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Long-term administration of tacrolimus and everolimus prevents high cholesterol-high fructose-induced steatosis in C57BL/6J mice by inhibiting de-novo lipogenesis

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Oncotarget. 2017; 8:113403-113417. https://doi.org/10.18632/oncotarget.15194

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Sharma Love, Malik A. Mudasir, Subhash C. Bhardwaj, Gurdarshan Singh and Sheikh A. Tasduq _

Abstract

Sharma Love1,2, Malik A. Mudasir1, Subhash C. Bhardwaj3, Gurdarshan Singh1,2, Sheikh A. Tasduq1,2

1PK-PD and Toxicology Division, CSIR-Indian Institute of Integrative Medicine, Jammu Tawi, Jammu and Kashmir, India

2Academy of Scientific and Innovative Research (AcSIR), Chennai, India

3Department of Pathology, Government Medical College, Jammu, Jammu and Kashmir, India

Correspondence to:

Sheikh A. Tasduq, email: stabdullah@iiim.ac.in, tasduq11@gmail.com

Keywords: NAFLD, tacrolimus, everolimus, mTOR, lipogenesis

Received: June 07, 2016     Accepted: November 02, 2016     Published: February 08, 2017

ABSTRACT

Aim: To investigate the effects of tacrolimus (TC) and everolimus (EV) on non-alcoholic steatohepatitis (NASH) induced by high fat, high cholesterol and fructose (fast food) diet in C57BL/6J mice.

Materials and Methods: C57BL/6J mice were divided into four groups (n=8). 1) Standard Chow (SC); 2) Fast food (FF) diet; 3) FF + Tacrolimus (TC, 1mg/kg) and; 4) FF + Everolimus (EV, 1mg/kg) and treated for 16 weeks. Serum and tissue samples were analyzed for evidence of inflammation, fibrosis, lipogenesis, and apoptosis.

Results: TC and EV treatments significantly reduced the hepatic lipid accumulation, improved liver-body weight ratio, blood biochemistry, and insulin resistance in mice fed with FF diet. However, inflammation, enlarged portal tracts, and fibrosis were pronounced in EV treated group. The lipogenic parameters, Peroxisome proliferator-activated receptor gamma (PPAR-γ), Sterol regulatory element-binding protein 1(SREBP-1), mammalian target of rapamycin (m-TOR), Stearoyl-CoA desaturase-1 (SCD-1) and fatty acid translocase (CD36) were significantly down-regulated in livers of TC and EV treated groups as compared to FF group. TC improved Bcl2/Bax ratio, decreased apoptosis, CYP2E1 protein expression and liver fibrosis levels, however, EV offered no such protection. Further, in an In-vitro model of lipotoxicity using the mouse hepatocyte (AML-12) cell line, treatment with TC and EV significantly reduced lipid accumulation and lipogenic and apoptotic markers induced with palmitic acid.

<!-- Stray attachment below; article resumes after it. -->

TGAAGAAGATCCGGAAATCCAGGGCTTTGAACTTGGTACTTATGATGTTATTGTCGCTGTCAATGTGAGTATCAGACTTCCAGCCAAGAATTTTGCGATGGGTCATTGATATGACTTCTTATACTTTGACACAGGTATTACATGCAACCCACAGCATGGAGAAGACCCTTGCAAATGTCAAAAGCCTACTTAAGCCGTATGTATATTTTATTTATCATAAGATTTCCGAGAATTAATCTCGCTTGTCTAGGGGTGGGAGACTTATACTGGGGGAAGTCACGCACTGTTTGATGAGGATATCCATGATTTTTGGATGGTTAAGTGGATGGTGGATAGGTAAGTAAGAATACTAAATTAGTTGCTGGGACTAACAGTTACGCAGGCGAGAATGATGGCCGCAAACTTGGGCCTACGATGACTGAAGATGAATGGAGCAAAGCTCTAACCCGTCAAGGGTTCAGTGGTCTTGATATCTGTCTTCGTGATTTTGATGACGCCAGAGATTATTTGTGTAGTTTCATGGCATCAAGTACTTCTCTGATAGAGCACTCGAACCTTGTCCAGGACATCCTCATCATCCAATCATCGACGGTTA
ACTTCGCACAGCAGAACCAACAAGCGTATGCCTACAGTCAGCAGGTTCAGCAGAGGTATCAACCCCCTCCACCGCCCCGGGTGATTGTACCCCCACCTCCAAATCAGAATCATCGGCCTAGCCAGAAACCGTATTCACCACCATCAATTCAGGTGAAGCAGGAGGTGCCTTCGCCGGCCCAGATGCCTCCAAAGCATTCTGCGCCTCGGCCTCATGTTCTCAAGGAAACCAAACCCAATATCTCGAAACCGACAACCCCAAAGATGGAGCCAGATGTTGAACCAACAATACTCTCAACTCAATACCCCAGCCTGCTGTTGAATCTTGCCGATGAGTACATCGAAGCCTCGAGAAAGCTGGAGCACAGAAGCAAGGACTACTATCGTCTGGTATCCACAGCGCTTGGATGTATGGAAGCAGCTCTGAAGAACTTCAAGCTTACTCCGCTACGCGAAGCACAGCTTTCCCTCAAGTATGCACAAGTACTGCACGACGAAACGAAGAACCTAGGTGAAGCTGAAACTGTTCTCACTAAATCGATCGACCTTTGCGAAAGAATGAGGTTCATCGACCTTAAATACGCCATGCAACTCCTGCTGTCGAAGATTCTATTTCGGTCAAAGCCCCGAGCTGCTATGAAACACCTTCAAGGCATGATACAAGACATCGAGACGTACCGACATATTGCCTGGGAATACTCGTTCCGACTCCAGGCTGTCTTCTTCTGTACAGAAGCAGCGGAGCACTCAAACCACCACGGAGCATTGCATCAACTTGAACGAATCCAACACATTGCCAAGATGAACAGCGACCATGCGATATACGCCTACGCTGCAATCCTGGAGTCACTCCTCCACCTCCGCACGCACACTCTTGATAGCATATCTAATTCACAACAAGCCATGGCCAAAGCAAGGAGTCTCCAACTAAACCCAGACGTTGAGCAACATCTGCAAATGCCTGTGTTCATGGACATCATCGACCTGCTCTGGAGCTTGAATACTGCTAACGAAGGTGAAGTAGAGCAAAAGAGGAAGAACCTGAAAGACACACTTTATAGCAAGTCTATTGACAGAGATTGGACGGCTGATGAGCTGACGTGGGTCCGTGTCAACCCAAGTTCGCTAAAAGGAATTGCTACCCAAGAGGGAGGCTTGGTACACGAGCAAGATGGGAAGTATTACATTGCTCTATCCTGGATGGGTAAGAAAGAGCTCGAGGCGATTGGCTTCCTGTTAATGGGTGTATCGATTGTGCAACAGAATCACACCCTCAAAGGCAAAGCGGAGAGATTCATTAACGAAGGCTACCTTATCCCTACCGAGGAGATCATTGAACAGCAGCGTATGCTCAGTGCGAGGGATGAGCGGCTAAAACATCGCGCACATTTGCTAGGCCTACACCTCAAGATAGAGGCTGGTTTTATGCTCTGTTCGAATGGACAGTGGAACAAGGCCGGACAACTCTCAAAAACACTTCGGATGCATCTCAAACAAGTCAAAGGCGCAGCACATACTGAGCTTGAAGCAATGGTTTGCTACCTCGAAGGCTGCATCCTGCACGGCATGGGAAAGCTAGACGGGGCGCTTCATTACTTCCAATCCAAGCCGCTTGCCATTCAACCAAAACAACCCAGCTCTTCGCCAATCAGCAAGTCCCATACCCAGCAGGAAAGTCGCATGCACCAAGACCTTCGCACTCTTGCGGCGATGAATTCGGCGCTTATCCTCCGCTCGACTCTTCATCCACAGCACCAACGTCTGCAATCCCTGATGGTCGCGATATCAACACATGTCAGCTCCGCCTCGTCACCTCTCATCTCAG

Conclusion: In FF diet induced model of NASH, both TC and EV inhibited hepatic lipid accumulation and improved metabolic parameters such as insulin resistance and dyslipidemia. However, mice administered with EV exhibited inflammatory and fibrotic responses despite reduced hepatic steatosis.


INTRODUCTION

Metabolic derangements such as obesity, type 2 diabetes mellitus (T2DM), dyslipidemia, and related co-morbidities, collectively referred to as metabolic syndrome (MS), create significant socio-economic health burden and is shaping into a global epidemic threat. A major consequent of MS is Non-alcoholic Fatty Liver Disease (NAFLD), whose prevalence has been increasing over the last decade [1]. NAFLD usually manifests clinically, with a range of symptoms from steatosis to non-alcoholic Steatohepatitis (NASH), the latter reflecting inflammation and fibrosis of chronic liver injury [2]. The prevalence of NAFLD in the west is 20-30% and that of NASH is 2-3% [3]. NAFLD pathogenesis is associated with perturbances in several cellular pathways viz phosphoinositide 3-kinase-phosphatase and tensin homolog (PI3K-PTEN), hedgehogg signaling, and mammalian target of rapamycin (m-TOR). Among these, the m-TOR signaling pathway is critically being implicated in senescence, metabolic disorders, aging, cell proliferation and cellular growth [4, 5]. Although it is recognized as key regulator of lipid homeostasis, its role in the pathogenesis of NAFLD is quite controversial. Mammalian target of rapamycin complex 1 (mTORC1), a key component of m-TOR pathway is reported to be involved in the activation of many lipogenic transcriptional factors and proteins, like sterol regulatory element-binding protein 1 (SREBP1), an activator of stearoyl-CoA desaturase-1 (SCD-1) (Figure 1) [6].

Schematic diagram representing the roles of diet, m-TOR-Akt-insulin signaling in developing NAFLD.

Figure 1: Schematic diagram representing the roles of diet, m-TOR-Akt-insulin signaling in developing NAFLD. Diet rich in carbohydrates and fat activates m-TOR signaling, and stimulate insulin release peripherally. m-TOR activation directly up-regulates hepatic lipogenic players SREBP1 and PPAR-γ, thus enhancing the hepatic lipogenesis, via up-regulation of SCD-1 and CD-36. Dysregulation in m-TOR-Akt-insulin signaling induces HIR and PIR. PIR leads to enhanced lipolysis which in turn increase the circulatory load of FFAs towards hepatic circulation, which acts as adjuvant to increased hepatic lipogenesis. All these bio-chemical and molecular events increase the lipid load in hepatocytes leading to NAFLD.

Abbreviations: FFA-Free fatty acids, HC & HF – High carbohydrate and high fat, HIR – Hepatic insulin resistance. PIR-Peripheral insulin resistance.